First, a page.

To the same effect was the holding of Justice PROSKAUER in Maas v. Sullivan ( 124 Misc. 295; affd., 213 App. Div. 820). We think under these decisions it was the plain duty of the Special Term to permit the intervention of the so-called Buckingham Committee, and that the order so far as appealed from should be affirmed, with twenty dollars costs and disbursements to the intervening petitioners, respondents, against the defendant, appellant.

McAVOY, MARTIN and SHERMAN, JJ., concur; FINCH, P.J., dissents and votes for reversal and denial of the motion.

The question involved in this appeal is whether a committee representing approximately twelve per cent of the bondholders should be allowed to intervene in an action brought by the corporate trustee to foreclose the trust mortgage under which the bonds were issued.

Intervention should not be permitted for the following reasons:

By the terms of the trust indenture under which the bonds in question were issued, it is expressly provided that every right of action, whether at law or in equity, is vested exclusively in the trustee. There is no claim upon the part of the petitioning bondholders for leave to intervene that the trustee is in any way delinquent in the performance of its duties as trustee, or that there is any bad faith on the part of the trustee, or that the interests of the bondholders will not be properly asserted through the trustee. The ground upon which leave to intervene is sought is that the default under the mortgage was brought about by certain stockholders in the expectation that upon a reorganization the stockholders would get the property back with the mortgage debt reduced. It is sought to litigate the relative merits of rival plans of reorganization to the end that the court should forbid the sale of the property to the highest bidder if the latter should advocate a plan of reorganization deemed by the court to be unfair.

All the foregoing matters are outside the scope of an action in foreclosure, which in this State is controlled by specific statutory provisions. Among these is the express requirement that the sale be made to the highest bidder (Civ. Prac. Act, § 986). The trustee may not, in the absence of any claim of fraud upon its part, be deprived of the statutory right to have the property sold to the highest bidder and thus the maximum sum obtained for the bondholders.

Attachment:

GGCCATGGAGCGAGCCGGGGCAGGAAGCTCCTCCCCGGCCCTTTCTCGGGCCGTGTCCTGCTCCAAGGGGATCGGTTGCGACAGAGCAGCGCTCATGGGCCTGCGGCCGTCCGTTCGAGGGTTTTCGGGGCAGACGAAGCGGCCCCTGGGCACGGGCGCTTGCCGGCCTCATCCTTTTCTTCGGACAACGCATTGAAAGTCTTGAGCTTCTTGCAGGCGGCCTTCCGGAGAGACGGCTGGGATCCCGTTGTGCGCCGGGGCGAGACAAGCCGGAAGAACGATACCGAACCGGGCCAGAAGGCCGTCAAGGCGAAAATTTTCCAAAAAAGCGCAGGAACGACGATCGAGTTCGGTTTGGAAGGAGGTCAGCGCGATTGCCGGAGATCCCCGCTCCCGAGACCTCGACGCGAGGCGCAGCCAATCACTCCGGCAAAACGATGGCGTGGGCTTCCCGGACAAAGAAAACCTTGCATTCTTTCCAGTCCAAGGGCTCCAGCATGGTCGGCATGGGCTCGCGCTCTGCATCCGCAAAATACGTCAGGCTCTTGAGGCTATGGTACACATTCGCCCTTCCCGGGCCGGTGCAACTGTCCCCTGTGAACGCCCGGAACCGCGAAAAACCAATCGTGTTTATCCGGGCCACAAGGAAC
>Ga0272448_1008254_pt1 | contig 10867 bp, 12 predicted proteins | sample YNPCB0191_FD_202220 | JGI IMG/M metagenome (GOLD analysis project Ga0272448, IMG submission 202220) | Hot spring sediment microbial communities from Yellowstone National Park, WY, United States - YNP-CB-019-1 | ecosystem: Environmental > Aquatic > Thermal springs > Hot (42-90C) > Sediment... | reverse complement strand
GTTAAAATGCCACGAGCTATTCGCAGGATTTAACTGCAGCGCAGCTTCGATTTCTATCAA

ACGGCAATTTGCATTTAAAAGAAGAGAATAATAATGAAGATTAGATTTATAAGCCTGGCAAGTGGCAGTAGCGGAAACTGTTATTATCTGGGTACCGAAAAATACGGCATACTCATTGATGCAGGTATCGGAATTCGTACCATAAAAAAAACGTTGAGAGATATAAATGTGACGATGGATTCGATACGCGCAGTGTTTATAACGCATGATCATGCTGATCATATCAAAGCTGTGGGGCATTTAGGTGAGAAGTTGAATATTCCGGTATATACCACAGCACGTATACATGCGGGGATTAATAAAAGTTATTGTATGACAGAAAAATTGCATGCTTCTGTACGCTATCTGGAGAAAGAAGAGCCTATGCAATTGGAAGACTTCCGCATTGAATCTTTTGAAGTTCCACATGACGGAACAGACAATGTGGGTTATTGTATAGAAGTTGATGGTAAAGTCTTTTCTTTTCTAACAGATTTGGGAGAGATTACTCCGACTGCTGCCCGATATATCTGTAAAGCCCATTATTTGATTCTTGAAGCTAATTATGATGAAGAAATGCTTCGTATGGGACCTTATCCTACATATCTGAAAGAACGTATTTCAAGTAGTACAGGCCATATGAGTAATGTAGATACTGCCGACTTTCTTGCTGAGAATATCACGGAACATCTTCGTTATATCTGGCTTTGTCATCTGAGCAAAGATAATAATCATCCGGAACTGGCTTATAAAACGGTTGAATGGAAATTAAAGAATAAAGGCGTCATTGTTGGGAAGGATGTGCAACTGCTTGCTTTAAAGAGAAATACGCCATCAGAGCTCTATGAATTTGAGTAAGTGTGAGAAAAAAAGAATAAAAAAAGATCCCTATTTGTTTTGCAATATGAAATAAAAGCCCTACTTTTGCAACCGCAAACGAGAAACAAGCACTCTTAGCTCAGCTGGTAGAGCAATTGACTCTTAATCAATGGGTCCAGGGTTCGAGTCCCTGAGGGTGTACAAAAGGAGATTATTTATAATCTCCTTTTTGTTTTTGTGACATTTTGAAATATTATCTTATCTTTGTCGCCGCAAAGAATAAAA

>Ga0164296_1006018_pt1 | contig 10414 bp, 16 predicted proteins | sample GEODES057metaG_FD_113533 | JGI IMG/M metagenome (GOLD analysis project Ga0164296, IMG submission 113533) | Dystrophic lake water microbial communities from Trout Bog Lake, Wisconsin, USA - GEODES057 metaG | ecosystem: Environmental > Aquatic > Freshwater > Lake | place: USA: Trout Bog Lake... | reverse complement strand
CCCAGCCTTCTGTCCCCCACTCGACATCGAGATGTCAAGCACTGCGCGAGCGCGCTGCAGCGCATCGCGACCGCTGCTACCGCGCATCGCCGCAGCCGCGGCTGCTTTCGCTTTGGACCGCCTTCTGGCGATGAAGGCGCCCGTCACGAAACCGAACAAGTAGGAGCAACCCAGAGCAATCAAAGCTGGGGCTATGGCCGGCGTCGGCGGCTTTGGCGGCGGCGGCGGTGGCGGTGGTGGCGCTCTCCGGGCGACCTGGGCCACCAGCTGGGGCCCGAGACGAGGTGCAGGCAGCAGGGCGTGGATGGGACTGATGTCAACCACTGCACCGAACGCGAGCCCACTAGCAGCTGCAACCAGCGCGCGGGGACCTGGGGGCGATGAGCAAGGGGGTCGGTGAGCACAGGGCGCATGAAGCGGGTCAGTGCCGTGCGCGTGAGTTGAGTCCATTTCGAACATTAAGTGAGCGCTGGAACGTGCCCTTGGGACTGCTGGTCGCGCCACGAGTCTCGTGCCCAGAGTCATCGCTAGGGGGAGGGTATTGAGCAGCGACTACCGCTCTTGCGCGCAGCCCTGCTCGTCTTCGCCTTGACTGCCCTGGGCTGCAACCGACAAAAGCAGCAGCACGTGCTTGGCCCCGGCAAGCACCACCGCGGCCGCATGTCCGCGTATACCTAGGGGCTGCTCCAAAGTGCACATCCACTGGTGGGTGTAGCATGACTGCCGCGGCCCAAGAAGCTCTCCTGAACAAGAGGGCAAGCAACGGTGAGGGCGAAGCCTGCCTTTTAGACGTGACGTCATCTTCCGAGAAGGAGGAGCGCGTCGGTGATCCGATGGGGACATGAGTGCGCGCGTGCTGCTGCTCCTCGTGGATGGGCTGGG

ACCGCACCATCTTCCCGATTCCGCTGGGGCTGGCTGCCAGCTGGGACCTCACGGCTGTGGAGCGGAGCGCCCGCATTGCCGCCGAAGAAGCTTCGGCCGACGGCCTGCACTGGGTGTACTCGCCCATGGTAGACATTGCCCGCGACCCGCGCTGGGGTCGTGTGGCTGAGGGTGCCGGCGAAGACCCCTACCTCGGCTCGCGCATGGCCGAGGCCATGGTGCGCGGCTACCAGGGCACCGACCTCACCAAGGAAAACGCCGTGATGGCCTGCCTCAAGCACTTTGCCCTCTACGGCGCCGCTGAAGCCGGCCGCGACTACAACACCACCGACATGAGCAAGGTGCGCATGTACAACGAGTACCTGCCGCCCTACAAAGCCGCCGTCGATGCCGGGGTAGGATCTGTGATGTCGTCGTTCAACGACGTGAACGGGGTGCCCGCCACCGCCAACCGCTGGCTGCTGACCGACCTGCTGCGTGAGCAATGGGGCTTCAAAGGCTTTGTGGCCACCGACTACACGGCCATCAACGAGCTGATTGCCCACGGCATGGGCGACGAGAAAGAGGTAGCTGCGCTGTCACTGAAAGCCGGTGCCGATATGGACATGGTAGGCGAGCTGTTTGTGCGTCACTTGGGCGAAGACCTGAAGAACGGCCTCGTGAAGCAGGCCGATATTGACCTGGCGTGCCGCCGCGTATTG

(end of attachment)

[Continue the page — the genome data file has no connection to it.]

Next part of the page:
Great reliance is placed by respondents upon the case of Louisville Trust Co. v. Louisville, etc., Railway ( 174 U.S. 674), which it is claimed revolutionized the rules as to intervention in foreclosure actions and authorizes the relief granted in the case at bar. In that case, however, it was charged that the plaintiff trustee was a party to a fraudulent scheme for defeating claims of unsecured creditors, to which end the foreclosure action was instituted. That case, therefore, worked no change in the established rule in cases where bondholders seek to intervene in foreclosure suits for the purpose of opposing a proposed plan of reorganization. This rule is clearly stated in Palmer v. Bankers' Trust Co. ( 12 F. [2d] 747), as follows: "One familiar class of cases in which intervention is frequently denied is corporate mortgage foreclosure cases. The general rule in such cases is that the trustee, being a party to the suit, represents all the bondholders, and that the latter will not be permitted to intervene unless a showing is made that the trustee is not unexceptionable; for example, that the trustee has or is representing a financial interest in the litigation opposed to that of the bondholders, that the trustee is conspiring with someone to bring about unfair results, and that the trustee is guilty of fraud or is not acting in good faith."

In the absence of any claim of fraud against the trustee in the case at bar, the contractual rights of the parties under the trust deed or mortgage are controlling. These, as before noted, vest in the trustee the exclusive right to maintain the action in foreclosure. ( Batchelder v. Council Grove Water Co., 131 N.Y. 42; Greene v. New York United Hotels, Inc., 236 App. Div. 647. )

If bondholders deem themselves aggrieved by a particular plan of reorganization, full relief may be obtained in an action in equity brought directly for that purpose.

To permit the injection of such collateral issues in a foreclosure action where the right to a decree is not in issue, would directly violate clearly defined contractual rights, would complicate and delay the progress of the foreclosure action to an extent impossible to measure, and in addition possibly burden the property with greatly increased charges and expenses.

The order appealed from should be reversed and the motion denied.

Order so far as appealed from affirmed, with twenty dollars costs and disbursements to the intervening petitioners, respondents, against the appellant.

Summaries of

Chase Nat. Bank v. 10 E. 40th St. Corporation

Appellate Division of the Supreme Court of New York, First Department
Jun 2, 1933
238 App. Div. 370 (N.Y. App. Div. 1933)
Case details for

Chase Nat. Bank v. 10 E. 40th St. Corporation

Case Details


Court:Appellate Division of the Supreme Court of New York, First Department

Date published: Jun 2, 1933


238 App. Div. 370 (N.Y. App. Div. 1933)
264 N.Y.S. 882

Citing Cases

Meyer v. Lowry Co., Inc.

(See discussion of the New York law in this respect in Titus v. Wallick, 306 U.S. 282.) Chase National Bank…

Matter of Vanneck v. City Bank Farmers Trust

The 1944 amendment, therefore, must be read as conferring upon the Supreme Court discretion to issue the…